Blame falls also on the capitalist system itself, with its constant drive for profits. Paramilitaries work to protect Colombian drug trafficking moguls. Many paramilitary leaders have been traffickers. Marketing of illicit drugs to northern consumers is enormously profitable for banks in Europe and the United States. A recent London Guardian report suggests paramilitaries are an important cog in this worldwide system of enrichment. Their usefulness shines through in the long-established collaboration they enjoy with the Colombian Army, which continues. On June 4, El Tiempo published an interview with a jailed former Army officer. He took that opportunity to “acknowledge the nexus of one group of army officers with bands of hired assassins and paramilitary cartels.”

To function, Colombian militarization and its paramilitary arm need an acceptable public face. Consequently, Lozano and other prominent Colombian peace activists have been falsely labeled as FARC supporters, often by means of fruitless investigations. Attempting thus to link them with terrorism, the Colombian government tries to blunt natural outrage at paramilitary excesses. Too often criminal behavior gets a pass, and perpetrators’ usefulness to the rich and powerful is preserved.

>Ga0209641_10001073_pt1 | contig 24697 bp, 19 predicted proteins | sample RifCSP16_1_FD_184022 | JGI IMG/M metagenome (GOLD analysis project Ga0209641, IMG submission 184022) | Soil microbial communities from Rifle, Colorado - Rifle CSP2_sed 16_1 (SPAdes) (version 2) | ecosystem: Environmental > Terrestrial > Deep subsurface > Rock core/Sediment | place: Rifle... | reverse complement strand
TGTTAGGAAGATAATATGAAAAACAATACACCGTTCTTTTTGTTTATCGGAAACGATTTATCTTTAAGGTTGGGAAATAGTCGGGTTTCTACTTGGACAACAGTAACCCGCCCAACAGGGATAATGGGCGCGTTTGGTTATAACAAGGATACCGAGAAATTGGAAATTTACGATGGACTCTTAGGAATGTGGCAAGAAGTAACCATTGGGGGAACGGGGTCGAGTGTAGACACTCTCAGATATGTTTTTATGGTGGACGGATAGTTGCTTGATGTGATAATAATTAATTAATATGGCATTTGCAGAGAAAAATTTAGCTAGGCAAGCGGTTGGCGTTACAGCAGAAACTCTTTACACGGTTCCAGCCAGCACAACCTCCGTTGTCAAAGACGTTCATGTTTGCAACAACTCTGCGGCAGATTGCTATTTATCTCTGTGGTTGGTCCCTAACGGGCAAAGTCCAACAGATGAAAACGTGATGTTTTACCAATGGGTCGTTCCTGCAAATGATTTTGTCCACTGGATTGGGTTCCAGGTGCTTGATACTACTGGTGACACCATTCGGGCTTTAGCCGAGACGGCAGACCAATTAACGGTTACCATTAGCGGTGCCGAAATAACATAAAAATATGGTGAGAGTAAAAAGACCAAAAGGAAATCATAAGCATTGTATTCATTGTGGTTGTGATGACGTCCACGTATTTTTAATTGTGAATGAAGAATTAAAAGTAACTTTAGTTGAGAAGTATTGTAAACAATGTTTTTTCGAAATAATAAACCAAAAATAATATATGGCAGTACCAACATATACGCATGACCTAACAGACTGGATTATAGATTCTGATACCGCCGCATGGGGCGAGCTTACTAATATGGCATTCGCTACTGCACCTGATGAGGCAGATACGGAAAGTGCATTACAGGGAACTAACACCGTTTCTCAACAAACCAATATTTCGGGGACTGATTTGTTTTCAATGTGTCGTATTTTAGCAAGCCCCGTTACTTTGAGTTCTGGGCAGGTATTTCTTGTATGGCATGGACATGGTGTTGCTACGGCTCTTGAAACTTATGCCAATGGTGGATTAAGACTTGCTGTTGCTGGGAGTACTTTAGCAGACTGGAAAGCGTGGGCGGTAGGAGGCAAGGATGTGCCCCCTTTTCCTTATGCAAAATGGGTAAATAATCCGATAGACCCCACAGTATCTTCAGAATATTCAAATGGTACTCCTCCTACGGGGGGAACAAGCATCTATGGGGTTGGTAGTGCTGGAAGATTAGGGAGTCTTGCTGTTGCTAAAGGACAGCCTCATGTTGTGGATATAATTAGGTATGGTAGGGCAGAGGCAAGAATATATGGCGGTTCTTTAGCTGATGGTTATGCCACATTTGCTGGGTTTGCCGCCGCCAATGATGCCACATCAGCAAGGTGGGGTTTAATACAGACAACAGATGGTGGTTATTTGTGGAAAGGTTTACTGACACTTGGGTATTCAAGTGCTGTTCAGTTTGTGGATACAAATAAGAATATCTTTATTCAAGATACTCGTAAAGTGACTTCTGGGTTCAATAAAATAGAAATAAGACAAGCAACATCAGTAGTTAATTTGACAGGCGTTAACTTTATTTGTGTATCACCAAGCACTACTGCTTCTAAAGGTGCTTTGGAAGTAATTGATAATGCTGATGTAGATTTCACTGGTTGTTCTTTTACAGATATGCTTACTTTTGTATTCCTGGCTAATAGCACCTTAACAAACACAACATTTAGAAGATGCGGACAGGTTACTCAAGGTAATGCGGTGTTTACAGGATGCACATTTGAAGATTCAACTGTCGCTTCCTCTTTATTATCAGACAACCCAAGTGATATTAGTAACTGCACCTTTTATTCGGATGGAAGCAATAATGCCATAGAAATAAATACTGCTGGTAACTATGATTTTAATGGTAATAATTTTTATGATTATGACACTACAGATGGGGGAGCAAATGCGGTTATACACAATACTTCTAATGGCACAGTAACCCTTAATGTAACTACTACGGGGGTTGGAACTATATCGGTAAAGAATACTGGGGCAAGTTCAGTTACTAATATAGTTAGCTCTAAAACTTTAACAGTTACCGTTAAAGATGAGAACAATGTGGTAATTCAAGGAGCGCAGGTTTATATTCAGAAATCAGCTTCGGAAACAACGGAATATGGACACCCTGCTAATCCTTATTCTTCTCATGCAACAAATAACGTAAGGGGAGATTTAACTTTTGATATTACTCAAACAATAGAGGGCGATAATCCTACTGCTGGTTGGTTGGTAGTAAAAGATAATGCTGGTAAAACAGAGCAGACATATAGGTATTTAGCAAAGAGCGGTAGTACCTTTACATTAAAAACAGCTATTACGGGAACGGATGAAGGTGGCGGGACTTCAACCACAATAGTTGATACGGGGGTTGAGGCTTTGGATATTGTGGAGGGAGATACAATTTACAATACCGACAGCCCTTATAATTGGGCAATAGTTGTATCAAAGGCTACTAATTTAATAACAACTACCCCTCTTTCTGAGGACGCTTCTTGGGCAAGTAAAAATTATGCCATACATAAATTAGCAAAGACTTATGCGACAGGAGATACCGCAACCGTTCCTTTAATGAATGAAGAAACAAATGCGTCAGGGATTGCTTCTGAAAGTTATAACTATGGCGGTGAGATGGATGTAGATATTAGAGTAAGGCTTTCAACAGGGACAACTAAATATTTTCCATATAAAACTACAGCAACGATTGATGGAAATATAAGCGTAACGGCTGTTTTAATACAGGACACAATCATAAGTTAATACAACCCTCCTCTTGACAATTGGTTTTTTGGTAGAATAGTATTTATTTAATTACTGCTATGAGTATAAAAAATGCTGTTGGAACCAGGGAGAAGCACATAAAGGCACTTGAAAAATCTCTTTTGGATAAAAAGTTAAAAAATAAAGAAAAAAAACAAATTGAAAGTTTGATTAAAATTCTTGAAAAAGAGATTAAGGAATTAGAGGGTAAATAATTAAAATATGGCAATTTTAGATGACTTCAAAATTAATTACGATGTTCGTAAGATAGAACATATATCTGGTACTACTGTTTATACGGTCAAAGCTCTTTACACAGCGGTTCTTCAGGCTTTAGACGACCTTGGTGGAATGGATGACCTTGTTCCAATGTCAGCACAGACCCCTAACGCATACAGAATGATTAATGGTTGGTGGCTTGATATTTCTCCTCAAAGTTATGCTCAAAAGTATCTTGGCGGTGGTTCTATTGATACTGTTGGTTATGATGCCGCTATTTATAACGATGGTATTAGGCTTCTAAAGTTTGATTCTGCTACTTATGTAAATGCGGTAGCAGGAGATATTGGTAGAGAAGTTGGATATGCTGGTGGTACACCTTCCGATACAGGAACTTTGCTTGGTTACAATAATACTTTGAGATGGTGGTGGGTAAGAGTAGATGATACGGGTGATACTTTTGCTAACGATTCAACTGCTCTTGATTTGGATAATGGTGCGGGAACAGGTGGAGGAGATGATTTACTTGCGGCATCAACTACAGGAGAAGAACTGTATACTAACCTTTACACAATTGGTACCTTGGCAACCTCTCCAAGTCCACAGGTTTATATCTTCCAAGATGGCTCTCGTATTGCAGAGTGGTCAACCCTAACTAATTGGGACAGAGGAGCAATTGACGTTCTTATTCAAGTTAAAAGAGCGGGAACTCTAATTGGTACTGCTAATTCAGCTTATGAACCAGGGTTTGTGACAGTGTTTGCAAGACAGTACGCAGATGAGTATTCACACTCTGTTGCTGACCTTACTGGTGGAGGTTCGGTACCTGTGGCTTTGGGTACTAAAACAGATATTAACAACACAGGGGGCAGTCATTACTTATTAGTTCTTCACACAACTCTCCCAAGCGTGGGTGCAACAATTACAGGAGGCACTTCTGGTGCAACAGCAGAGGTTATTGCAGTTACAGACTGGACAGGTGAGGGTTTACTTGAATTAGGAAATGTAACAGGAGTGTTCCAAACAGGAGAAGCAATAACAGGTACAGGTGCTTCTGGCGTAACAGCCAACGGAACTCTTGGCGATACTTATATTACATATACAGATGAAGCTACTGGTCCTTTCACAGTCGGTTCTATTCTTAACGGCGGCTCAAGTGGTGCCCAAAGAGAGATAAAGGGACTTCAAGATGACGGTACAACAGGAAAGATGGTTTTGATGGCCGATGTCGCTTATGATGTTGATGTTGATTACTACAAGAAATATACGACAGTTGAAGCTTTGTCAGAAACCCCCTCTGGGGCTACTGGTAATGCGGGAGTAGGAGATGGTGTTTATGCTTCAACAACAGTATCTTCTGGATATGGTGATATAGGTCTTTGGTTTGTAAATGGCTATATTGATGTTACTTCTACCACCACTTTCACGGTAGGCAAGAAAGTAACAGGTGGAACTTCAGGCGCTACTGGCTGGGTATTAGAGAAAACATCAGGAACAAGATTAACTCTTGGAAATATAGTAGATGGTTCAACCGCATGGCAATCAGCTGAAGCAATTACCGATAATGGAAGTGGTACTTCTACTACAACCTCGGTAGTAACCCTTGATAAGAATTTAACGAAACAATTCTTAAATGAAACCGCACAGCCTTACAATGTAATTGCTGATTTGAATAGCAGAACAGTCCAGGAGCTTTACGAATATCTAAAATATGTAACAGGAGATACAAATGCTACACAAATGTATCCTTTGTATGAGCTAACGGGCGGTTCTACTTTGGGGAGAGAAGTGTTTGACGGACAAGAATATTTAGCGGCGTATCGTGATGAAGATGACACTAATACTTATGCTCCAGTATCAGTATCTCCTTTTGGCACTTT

Photo: Plano Sur // CC 2.0


W. T. Whitney Jr.
W. T. Whitney Jr.

W.T. Whitney Jr. is a political journalist whose focus is on Latin America, health care, and anti-racism. A Cuba solidarity activist, he formerly worked as a pediatrician, lives in rural Maine. W.T. Whitney Jr. es un periodista político cuyo enfoque está en América Latina, la atención médica y el antirracismo. Activista solidario con Cuba, anteriormente trabajó como pediatra, vive en la zona rural de Maine.